*Proceedings of the International Conference on Industrial and Information Systems (IIS '09)*, pp. 199–202, April 2009. View at Publisher · View at Google Scholar · View at Scopus - J. Brownlee, “On biologically inspired computation, a.k.a. The field,”
*Technical Report*5-02, 2005. - K. N. Lodding and A. Nas, “The hitchhiker's guide to biomorphic software,”
*Queue*, vol. 2, no. 4, pp. 66–75, 2004. - P. Marrow, “Nature-inspired computing technology and applications,”
*BT Technology Journal*, vol. 18, no. 4, pp. 13–23, 2000. - R. Iram, S. Jabbar, and A. A. Minhas, “Developing biological metaphor in Ad-Hoc Networks,” . In press.
- K. Martinez, R. Ong, J. K. Hart, and J. Stefanov, “Glacsweb: a sensor web for glaciers,” in
*Proceedings of the IEEE 1st European Workshop on Wireless Sensor Networks (EWSN '04)*, Berlin, Germany, January 2004. - F. Michahelles, P. Matter, A. Schmidt, and B. Schiele, “Applying wearable sensors to avalanche rescue,”
*Computers and Graphics*, vol. 27, no. 6, pp. 839–847, 2003. View at Publisher · View at Google Scholar · View at Scopus - K. Rlomer and F. Mattern, “The design space of wireless sensor networks,”
*IEEE Wireless Communications*, vol. 11, no. 6, pp. 54–61, 2004. View at Publisher · View at Google Scholar - W. Marshall, C. Roadknight, I. Wokoma, and L. Sacks,
*Self-Organizing Sensor Networks*, " UbiNet, London, UK, 2003. - P. Juang, H. Oki, Y. Wang, M. Martonosi, L. S. Peh, and D. Rubenstein, “Energy-efficient computing for wildlife tracking: design tradeoffs and early experiences with ZebraNet,” in
*Proceedings of the 10th International Conference on Architectural Support for Programming Languages and Operating Systems*, pp. 96–107, San Jose, Calif, USA, October 2002. View at Scopus - Z. Butler, P. Corke, R. Peterson, and D. Rus, “Networked cows: virtual fences for controlling cows,” in
*Workshop on Applications of Mobile Embedded Systems (WAMES '04)*, Boston, Mass, USA, June 2004. - A. Mainwaring, J. Polastre, R. Szewczyk, D. Culler, and J. Anderson, “Wireless sensor networks for habitat monitoring,” in
*Proceedings of the 1st ACM International Workshop on Wireless Sensor Networks and Applications*, pp. 88–97, Atlanta, Ga, USA, September 2002. View at Scopus - R. Beckwith, D. Teibel, and P. Bowen, “Pervasive computing and proactive agriculture,” in
*Proceedings of Second International Conference of Pervasive Computing*, Vienna, Austria, April 2004. - F. Michahelles, P. Matter, A. Schmidt, and B. Schiele, “Applying wearable sensors to avalanche rescue,”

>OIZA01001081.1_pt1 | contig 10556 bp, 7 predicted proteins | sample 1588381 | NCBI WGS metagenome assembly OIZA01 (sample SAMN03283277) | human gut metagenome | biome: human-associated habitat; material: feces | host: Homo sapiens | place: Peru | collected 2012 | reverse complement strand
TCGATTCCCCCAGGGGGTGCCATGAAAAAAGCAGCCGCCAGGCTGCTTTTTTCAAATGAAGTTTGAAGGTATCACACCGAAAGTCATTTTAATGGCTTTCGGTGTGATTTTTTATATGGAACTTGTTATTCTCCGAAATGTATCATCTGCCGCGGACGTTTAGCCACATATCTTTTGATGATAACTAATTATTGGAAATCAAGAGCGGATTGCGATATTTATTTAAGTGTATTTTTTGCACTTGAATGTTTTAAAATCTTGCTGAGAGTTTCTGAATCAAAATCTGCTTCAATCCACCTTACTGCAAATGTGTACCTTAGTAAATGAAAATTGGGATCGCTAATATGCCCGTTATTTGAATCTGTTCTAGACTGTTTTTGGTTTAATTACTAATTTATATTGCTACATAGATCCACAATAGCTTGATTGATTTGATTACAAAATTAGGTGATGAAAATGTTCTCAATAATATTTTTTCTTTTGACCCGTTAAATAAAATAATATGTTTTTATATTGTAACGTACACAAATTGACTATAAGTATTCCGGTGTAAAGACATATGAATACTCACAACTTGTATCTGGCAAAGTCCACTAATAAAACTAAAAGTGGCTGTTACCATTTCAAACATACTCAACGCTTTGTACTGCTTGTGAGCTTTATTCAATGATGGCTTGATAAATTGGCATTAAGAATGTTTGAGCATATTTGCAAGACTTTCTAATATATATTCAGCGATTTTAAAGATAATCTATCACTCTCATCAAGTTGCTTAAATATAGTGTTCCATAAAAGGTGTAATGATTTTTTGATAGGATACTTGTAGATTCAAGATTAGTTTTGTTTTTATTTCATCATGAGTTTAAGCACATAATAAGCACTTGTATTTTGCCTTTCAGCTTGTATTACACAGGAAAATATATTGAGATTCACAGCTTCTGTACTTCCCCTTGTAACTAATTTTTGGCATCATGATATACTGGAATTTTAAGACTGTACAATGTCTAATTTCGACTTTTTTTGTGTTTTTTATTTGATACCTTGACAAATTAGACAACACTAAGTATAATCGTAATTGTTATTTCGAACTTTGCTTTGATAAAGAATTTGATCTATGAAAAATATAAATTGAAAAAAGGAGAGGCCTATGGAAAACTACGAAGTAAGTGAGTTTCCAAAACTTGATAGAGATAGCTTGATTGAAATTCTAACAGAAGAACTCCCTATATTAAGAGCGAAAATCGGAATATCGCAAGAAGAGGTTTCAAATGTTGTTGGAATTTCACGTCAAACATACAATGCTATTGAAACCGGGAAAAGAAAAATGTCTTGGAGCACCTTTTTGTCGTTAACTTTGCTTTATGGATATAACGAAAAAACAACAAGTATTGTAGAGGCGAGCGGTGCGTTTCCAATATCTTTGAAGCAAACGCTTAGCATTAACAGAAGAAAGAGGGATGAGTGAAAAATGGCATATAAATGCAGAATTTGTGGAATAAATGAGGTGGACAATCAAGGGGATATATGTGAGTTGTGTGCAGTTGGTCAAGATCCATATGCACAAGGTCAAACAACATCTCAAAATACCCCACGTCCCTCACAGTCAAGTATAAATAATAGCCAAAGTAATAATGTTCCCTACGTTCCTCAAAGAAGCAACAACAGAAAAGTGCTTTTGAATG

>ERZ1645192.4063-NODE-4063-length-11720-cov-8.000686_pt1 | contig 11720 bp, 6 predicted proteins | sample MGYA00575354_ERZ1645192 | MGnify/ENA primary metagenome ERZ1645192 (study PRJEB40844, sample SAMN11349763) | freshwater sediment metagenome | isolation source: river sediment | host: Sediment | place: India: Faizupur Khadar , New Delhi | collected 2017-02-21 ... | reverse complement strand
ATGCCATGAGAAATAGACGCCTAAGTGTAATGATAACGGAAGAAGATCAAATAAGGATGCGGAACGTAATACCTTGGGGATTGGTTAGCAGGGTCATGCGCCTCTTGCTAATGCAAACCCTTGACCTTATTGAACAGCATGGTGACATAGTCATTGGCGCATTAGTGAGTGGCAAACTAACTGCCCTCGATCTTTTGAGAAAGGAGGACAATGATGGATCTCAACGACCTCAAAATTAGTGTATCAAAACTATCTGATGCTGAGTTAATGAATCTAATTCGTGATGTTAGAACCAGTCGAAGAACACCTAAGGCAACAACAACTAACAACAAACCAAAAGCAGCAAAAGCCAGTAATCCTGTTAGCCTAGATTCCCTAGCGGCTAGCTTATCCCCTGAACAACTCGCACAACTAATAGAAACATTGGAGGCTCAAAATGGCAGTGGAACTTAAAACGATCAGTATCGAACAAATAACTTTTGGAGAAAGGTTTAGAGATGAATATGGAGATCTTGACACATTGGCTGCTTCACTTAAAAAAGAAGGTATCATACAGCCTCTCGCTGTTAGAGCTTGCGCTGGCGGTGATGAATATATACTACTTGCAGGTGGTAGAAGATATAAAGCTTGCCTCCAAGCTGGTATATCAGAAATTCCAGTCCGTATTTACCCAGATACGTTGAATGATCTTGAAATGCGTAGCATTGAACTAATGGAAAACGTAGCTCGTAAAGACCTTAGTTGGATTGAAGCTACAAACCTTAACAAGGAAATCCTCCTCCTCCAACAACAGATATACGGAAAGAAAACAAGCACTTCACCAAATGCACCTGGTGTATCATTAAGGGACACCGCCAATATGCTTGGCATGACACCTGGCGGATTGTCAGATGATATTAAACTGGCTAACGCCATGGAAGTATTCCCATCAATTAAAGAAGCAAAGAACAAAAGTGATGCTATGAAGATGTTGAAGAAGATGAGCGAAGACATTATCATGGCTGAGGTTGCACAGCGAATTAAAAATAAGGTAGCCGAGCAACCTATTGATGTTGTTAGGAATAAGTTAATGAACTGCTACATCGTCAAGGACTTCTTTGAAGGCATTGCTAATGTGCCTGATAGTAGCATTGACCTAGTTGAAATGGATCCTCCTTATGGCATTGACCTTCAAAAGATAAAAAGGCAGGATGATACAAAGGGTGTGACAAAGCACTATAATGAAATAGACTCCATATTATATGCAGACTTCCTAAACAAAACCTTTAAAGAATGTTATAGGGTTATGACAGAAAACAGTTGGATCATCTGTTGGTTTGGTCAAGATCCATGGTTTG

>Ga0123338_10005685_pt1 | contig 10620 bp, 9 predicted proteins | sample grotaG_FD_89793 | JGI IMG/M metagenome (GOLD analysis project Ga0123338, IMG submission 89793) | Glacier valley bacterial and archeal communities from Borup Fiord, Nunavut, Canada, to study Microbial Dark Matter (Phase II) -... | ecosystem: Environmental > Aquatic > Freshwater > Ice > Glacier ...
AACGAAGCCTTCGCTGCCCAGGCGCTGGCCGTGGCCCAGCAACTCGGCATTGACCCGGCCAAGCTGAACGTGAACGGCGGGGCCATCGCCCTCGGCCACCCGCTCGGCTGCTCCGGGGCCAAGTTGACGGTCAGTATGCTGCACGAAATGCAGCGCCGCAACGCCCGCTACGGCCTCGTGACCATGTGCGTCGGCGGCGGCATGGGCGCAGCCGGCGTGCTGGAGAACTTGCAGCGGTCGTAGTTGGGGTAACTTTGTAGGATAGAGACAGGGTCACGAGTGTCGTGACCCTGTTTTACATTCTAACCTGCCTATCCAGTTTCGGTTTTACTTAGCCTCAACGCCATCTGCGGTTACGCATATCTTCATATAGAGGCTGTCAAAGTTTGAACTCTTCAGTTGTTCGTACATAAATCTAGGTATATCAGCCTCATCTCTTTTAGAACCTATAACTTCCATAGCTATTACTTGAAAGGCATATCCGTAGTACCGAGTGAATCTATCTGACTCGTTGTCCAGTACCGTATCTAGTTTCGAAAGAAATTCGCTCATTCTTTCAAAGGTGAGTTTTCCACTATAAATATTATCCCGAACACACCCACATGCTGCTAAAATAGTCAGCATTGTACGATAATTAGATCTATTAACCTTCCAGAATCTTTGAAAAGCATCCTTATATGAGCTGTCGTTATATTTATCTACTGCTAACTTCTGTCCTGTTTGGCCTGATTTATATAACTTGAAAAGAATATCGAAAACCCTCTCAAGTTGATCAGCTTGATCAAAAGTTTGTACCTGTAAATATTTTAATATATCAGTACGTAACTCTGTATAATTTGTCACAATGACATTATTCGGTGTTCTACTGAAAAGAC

*Computers and Graphics*, vol. 27, no. 6, pp. 839–847, 2003. View at Publisher · View at Google Scholar · View at Scopus - Neurfon, 2012, http://www.motorola.com/content.jsp?globalObjectId=290.
- S. Mehfuz and M. N. Doja, “Swarm intelligent power-aware detection of unauthorized and compromised nodes in MANETs,”
*Journal of Artificial Evolution and Applications*, vol. 2008, Article ID 236803, 16 pages, 2008. View at Publisher · View at Google Scholar - R. Abbott, “Challenges for biologically-inspired computing,” in
*Proceedings of the Workshops on Genetic and Evolutionary Computation (GECCO '05)*, pp. 12–22, Washington, DC, USA, June 2005. - G. Di Caro, F. Ducatelle, and L. Maria Gambardella, “AntHocNet: an adaptive nature-inspired algorithm for routing in mobile Ad hoc networks,”
*Technical Report*IDSIA-27-04-2004, 2004. - M. Gunes, U. Sorges, and I. Bouazizi, “ARA—the ant-colony based routing algorithm for MANETs,” in
*Proceedings of the ICPP International Workshop on Ad Hoc Networks (IWAHN '02)*, pp. 79–85, Vancouver, Canada, August 2002. - M. Roth and S. Wicker, “Termite: Ad-Hoc Networking with Stigmergy,” in
*Proceedings of the IEEE Global Telecommunications Conference (GLOBECOM '03)*, vol. 5, pp. 2937–2941, December 2003. View at Scopus - E. Sapin, L. Bull, and A. Adamatzky, “Genetic approaches to search for computing patterns in cellular automata,”
*IEEE Computational Intelligence Magazine*, vol. 4, no. 3, pp. 20–28, 2009. - P. A. D. Castro and F. J. Von Zuben, “Learning ensembles of neural networks by means of a Bayesian artificial immune system,”
*IEEE Transactions on Neural Networks*, vol. 22, no. 2, pp. 304–316, 2011. View at Publisher · View at Google Scholar · View at Scopus - N. Y. Nikolaev and H. Iba, “Learning polynomial feed forward neural networks by genetic programming and back propagation,”
*IEEE Transactions on Neural Networks*, vol. 14, no. 2, pp. 337–350, 2003. View at Publisher · View at Google Scholar · View at Scopus - F. Chen, G. Chen, G. He, X. Xu, and Q. He, “Universal perceptron and DNA-like learning algorithm for binary neural networks: LSBF and PBF implementations,”
*IEEE Transactions on Neural Networks*, vol. 20, no. 10, pp. 1645–1658, 2009. View at Publisher · View at Google Scholar · View at Scopus - R. Iram, M. I. Sheikh, S. Jabbar, and A. A. Minhas, “Computational intelligence based optimization of energy aware routing in WSN,” in
*Proceedings of the International Conference on Soft Computing and Applications (ICSCA'11)*, San Francisco, Calif, USA, October 2011.